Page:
At a young age, John Milton was convinced that he was destined for
greatness. He thought that he "might perhaps leave something so written to
aftertimes as they should not willingly let it die"(Text 414). For this
reason he thought that his life was very important to himself and to others.
He often wrote directly about himself, and he used his life experiences as
roots for his literature. In Paradise Lost and in a sonnet entitled "On
His Blindness," Milton speaks indirectly and directly of his loss of vision.
Also in Paradise Lost, he uses the political situation of his time as a
base for the plot, and he incorporates elements of his own character into
the character of Satan. In "On Having Arrived at the Age of Twenty-Three",
he speaks plainly about the course of his life.
In the latter part of his life, Milton lost his vision.
This loss was
very traumatic for him because he had not yet completed his mission of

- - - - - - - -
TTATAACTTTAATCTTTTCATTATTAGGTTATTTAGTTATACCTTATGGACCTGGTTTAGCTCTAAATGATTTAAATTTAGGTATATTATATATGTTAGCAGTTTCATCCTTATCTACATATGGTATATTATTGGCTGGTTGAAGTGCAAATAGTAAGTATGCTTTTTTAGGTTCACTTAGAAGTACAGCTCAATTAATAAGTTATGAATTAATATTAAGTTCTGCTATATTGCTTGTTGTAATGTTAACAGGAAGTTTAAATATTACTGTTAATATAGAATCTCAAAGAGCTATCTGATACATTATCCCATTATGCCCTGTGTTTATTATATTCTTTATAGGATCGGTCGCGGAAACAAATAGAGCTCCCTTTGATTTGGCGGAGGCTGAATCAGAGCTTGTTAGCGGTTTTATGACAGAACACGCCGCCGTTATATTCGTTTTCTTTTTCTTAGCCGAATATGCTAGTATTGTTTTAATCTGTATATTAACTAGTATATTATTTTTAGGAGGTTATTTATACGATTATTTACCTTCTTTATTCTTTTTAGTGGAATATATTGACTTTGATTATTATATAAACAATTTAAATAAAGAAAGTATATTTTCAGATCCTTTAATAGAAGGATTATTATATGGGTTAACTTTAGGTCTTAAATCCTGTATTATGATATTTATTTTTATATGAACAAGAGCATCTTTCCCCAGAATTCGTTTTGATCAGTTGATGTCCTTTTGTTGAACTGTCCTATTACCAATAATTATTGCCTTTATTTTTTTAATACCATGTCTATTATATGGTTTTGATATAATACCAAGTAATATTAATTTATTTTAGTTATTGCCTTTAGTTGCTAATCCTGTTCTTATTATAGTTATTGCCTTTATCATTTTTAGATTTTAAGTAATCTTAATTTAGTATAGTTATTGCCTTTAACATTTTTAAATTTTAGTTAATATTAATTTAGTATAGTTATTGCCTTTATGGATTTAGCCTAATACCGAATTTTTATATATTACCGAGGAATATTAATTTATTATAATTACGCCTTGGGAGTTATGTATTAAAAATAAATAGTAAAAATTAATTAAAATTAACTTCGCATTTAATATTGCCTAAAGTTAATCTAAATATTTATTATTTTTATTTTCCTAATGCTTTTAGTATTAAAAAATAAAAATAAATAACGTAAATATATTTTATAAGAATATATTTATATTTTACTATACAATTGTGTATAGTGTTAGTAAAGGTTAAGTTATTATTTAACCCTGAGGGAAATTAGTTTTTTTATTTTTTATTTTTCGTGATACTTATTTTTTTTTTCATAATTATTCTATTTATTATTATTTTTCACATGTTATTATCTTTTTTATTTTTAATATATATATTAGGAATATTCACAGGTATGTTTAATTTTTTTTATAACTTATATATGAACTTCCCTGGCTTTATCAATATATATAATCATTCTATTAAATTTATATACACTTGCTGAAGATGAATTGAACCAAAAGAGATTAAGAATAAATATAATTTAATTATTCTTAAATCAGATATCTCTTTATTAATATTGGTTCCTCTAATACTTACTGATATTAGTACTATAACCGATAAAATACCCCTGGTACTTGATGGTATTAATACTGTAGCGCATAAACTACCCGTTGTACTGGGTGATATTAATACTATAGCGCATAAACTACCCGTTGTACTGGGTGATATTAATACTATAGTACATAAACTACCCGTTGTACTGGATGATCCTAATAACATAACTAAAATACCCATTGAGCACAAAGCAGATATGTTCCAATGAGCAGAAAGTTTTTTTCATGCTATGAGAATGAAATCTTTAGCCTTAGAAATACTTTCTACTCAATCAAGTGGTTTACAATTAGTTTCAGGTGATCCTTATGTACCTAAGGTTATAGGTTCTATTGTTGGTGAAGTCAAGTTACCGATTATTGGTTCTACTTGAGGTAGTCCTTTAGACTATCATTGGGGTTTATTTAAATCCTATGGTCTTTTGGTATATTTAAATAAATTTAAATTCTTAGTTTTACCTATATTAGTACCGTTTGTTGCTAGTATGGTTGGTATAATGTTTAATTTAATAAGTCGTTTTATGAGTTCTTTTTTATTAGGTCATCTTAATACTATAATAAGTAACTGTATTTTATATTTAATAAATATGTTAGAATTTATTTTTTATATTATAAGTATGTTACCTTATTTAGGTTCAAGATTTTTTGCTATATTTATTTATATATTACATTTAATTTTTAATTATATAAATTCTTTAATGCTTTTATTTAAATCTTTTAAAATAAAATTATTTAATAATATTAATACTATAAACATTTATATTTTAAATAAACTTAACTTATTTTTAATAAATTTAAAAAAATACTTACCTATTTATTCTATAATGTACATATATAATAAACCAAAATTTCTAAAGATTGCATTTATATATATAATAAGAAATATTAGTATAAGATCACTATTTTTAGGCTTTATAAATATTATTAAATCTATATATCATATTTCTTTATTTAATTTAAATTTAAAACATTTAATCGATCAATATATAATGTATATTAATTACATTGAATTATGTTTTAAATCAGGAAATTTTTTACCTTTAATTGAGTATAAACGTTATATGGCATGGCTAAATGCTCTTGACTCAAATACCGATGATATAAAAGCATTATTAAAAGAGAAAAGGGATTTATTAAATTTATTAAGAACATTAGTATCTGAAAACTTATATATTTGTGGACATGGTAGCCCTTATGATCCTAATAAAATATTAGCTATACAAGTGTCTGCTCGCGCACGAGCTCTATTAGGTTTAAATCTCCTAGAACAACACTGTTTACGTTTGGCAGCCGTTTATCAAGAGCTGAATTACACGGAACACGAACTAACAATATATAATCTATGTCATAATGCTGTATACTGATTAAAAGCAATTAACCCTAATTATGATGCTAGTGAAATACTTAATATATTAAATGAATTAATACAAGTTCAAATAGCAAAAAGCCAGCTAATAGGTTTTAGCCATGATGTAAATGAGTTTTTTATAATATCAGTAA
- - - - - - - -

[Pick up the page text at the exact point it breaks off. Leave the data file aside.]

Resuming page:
writing a memorable work of literature. Soon after, he continued his work
with the help of his daughters. He dictated to them a sonnet he called "On
His Blindness" in which he asks how God expects him to do his work blind.
Milton's ambitious side says that his writing talent is "lodged with [him]
useless"(Text 417). His religious side soon realizes that he is
"complaining" to God and he takes it back. He discovers that God will not
look down on him if he does not write a masterpiece. He granted Milton a
great talent, and he expects Milton to be happy. He has to learn to do his
work in a dark world. This poem was not the last time Milton referred to
his condition in his writing. In book one of Paradise...